Those comments come just a day after a MP report said that public confidence and trust in the police is breaking down as forces struggle to respond to crime because of government cuts. A report by the Public Accounts Committee found that funding for policing is down by almost one-fifth since the Tory government came to power and there are now fewer police officers and staff because of cuts.
Sputnik spoke to Simon Harding, Associate Professor in Criminology at the University of West London about the issues between the British government and the police.
Sputnik: What do you make of the comments by the home secretary that police need to do more?
Simon Harding: Well I think it has a tone of panic to it, that’s my concern and I understand that the police are a little angered by those comments and I can understand their anger having been out on ride along with the police over the past few weeks. I found they were very stretched and working very hard.
They are actually working to a brief that that seems to have no boundaries to it. We seem to get the police to do anything and everything from road traffic accidents and littering to stabbings and terrorism.
Sputnik: Can the police survive with the current level of funding and if they have to find the money to plug the pensions gap?
Simon Harding: It is, it’s going to make it even more stretched, what we have to understand it’s not just about having police visible on the streets although in some communities that certainly important but one of the roles of the police is to gather intelligence from the community and by having that intelligence they can create pictures of what happening in terms of the crime scene.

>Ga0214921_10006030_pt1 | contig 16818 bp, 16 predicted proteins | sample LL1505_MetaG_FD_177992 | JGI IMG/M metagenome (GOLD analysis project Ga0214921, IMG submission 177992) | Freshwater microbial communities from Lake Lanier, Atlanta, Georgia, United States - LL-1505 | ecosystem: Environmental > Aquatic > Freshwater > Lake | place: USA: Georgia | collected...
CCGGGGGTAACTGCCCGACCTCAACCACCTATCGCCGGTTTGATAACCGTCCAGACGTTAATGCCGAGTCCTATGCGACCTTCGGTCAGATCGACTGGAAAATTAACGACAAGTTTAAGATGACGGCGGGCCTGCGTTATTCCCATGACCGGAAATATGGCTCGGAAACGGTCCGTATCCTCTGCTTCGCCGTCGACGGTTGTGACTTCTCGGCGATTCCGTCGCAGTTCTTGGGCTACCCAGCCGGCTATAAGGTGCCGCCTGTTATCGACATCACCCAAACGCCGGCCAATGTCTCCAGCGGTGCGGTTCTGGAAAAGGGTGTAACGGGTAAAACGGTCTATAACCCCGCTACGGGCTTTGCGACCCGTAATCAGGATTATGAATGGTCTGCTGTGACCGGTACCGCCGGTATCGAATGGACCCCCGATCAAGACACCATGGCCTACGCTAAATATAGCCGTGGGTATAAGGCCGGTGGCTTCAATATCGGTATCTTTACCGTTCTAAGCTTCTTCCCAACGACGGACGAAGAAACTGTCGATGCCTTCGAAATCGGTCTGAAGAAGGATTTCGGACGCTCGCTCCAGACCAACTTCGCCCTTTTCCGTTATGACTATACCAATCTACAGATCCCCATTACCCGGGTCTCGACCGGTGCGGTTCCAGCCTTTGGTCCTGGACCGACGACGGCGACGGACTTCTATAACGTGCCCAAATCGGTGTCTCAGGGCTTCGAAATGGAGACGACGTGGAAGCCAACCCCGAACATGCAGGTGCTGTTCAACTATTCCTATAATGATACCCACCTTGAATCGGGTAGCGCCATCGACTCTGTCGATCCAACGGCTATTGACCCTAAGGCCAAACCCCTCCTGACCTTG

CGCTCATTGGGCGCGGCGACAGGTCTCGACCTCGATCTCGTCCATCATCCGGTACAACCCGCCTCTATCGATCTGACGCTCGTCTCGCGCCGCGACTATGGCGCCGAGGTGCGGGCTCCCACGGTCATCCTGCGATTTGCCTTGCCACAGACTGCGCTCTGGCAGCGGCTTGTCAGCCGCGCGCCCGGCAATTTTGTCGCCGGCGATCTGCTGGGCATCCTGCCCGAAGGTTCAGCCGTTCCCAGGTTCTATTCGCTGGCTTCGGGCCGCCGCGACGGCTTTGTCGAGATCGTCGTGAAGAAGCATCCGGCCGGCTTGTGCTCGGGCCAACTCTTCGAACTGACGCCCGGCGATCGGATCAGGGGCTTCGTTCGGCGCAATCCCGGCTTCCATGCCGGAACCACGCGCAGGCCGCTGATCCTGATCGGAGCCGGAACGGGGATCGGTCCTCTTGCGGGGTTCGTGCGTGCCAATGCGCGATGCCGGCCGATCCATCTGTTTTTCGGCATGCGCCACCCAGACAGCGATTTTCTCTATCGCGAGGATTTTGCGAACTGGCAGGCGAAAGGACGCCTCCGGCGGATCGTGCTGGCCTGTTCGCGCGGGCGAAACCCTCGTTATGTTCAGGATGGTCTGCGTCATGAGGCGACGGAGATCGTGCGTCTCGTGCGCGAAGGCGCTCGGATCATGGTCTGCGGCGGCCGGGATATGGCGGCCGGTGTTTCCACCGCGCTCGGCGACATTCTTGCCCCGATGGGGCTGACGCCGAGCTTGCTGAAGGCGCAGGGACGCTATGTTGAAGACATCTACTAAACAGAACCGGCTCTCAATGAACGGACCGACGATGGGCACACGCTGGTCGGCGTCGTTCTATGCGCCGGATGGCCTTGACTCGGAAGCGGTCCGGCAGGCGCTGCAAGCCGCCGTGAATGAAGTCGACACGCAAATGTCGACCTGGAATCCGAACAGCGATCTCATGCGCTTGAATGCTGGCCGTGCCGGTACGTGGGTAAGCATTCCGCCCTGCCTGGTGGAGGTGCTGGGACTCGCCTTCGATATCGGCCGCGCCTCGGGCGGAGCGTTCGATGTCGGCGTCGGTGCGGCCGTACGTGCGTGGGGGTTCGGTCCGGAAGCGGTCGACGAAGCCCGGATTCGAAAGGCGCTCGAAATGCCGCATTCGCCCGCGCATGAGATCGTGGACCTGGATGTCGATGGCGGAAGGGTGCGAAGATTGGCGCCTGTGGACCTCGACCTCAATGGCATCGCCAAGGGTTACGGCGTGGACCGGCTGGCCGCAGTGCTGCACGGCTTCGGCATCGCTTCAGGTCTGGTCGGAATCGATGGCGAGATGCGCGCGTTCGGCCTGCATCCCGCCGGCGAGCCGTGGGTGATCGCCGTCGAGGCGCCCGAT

When a crime takes place they are more advanced in their ability to tackle and resolve it. Without that community intelligence, they are effectively doing their job with one hand tied behind their back.
Sputnik: With the rate of crime in London, do you think the government needs to react rather than urging the police to do more?
Now that statutory duty that was into the Crime and Disorder Act of 1998, 2o years we have had a duty for these agencies to work together to reduce crime. What’s happened with austerity is each of those agencies have effectively retreated into their silos or bunkers and doing the minimum work to their own remit and brief. So partnership working has reduced enormously and in addition to that and the reduction of the 20,000 police officers, we have seen across England and Wales the reduction of 50 or 60 thousand project officers and community safety staff.
Views and opinions expressed in this article are those of Simon Harding and do not necessarily reflect those of Sputnik.